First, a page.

During these years Yarrington's network purchased houses and vehicles in the U.S. For example, on July 2004, Yarrington obtained through a front-man a loan for US$200,000 from the First National Bank (loan #xx0316). The money was used to build a home. The documents presented to the bank by Yarrington's front-man reflected false information about the applicant. In 2008, Yarrington was granted a second loan (loan #xx5587) of US$150,000 by First National Bank. The money was used to build a second home. Yarrington spent nearly an extra amount of US$750,000 customizing these two properties. In December 2006, Yarrington asked for a US$34,889.63 loan from Capital One Finance and used the money to purchase a 2007 Chevrolet Suburban. It must be pointed that every single one of these loans were done through Yarrington's most reliable front-man: Fernando Alejandro Cano Martinez.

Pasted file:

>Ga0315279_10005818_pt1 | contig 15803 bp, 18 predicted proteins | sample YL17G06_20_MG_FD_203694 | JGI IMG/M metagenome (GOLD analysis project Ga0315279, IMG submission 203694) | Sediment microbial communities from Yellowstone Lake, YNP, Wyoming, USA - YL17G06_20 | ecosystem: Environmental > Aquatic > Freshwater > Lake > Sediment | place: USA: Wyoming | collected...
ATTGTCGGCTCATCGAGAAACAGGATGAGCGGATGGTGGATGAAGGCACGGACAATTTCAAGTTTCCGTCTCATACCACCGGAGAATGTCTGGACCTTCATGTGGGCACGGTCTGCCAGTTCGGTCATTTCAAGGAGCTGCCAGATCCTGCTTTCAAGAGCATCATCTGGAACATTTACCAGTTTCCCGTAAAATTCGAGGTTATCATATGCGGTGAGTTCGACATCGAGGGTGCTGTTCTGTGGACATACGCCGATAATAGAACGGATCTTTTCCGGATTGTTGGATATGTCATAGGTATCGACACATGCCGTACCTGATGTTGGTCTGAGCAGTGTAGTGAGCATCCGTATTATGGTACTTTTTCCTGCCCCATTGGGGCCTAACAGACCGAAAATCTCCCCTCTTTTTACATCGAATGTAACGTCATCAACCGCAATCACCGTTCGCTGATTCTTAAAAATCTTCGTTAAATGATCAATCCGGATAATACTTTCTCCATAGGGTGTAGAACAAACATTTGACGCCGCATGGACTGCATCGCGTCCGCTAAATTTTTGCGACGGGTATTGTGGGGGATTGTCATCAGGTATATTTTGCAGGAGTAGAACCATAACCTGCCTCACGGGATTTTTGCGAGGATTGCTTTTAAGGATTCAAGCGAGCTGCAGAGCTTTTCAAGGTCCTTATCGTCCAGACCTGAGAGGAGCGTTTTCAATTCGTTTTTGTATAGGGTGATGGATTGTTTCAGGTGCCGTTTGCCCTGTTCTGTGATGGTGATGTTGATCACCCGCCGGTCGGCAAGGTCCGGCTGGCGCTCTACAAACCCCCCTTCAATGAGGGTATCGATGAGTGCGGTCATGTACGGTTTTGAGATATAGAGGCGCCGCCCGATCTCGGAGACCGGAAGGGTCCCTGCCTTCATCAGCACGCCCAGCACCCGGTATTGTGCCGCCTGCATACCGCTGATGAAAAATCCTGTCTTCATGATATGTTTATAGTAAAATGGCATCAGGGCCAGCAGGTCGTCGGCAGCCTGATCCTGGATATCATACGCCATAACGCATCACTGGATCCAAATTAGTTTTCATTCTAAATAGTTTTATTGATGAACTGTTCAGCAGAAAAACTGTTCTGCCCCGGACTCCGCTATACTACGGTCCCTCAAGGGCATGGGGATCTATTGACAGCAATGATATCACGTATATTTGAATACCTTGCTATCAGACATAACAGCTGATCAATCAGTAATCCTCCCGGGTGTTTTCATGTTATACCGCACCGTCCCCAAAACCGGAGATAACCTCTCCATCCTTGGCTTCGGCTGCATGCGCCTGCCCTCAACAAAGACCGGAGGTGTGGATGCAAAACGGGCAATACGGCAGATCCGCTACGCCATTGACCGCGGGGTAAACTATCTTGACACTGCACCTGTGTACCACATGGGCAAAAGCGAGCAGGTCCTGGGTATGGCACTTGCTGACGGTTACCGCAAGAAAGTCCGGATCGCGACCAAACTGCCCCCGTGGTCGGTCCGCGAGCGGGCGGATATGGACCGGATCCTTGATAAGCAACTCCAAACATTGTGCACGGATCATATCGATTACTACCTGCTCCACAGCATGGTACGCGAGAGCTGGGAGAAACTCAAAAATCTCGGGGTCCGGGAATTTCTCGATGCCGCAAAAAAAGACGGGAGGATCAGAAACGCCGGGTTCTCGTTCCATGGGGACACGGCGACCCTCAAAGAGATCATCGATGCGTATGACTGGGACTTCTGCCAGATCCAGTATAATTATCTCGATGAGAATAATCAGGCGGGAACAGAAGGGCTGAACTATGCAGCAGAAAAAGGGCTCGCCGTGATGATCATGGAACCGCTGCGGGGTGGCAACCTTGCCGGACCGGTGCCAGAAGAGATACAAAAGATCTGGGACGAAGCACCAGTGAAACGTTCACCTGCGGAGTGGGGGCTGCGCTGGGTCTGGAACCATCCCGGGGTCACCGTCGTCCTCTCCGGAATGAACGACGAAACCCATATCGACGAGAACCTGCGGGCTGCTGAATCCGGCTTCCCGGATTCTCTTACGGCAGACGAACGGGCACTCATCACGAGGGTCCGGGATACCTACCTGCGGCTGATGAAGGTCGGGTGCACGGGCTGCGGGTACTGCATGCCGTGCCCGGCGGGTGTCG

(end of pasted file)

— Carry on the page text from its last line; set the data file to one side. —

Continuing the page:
Cano Martinez was at the time Executive Officer and Co-owner of Materiales y Construcciones Villa de Aguayo SA de CV, a construction company based in Ciudad Victoria, Tmaulipas. According to the Mexican database Compranet (where most of the public contracts are shown) between 2002 and 2012 Villa de Aguayo received at least 41 public contracts for a total of MXN$1,560,906,831 (almost US$73,000,000).

It has been stated by U.S. authorities that most of these contracts were assigned fraudulently in exchange of the favors provided by Cano Martinez to Yarrington. In fact, Cano Martinez was the owner of several large ranches all across Tamaulipas. He was the owner of Hacienda San Juan, a ranch constituted by 2,700 hectares of land. The ranch had a hotel and airstrip 1 mi (1.6 km) long. According to information provided by protected witnesses in the US, Yarrington bought this Hacienda from a high-ranking member of Los Zetas. He expanded the ranch by adding nearly 600 hectares from neighboring estates whose owners were reportedly forced to sell their lands by Los Zetas to Yarrington at low prices.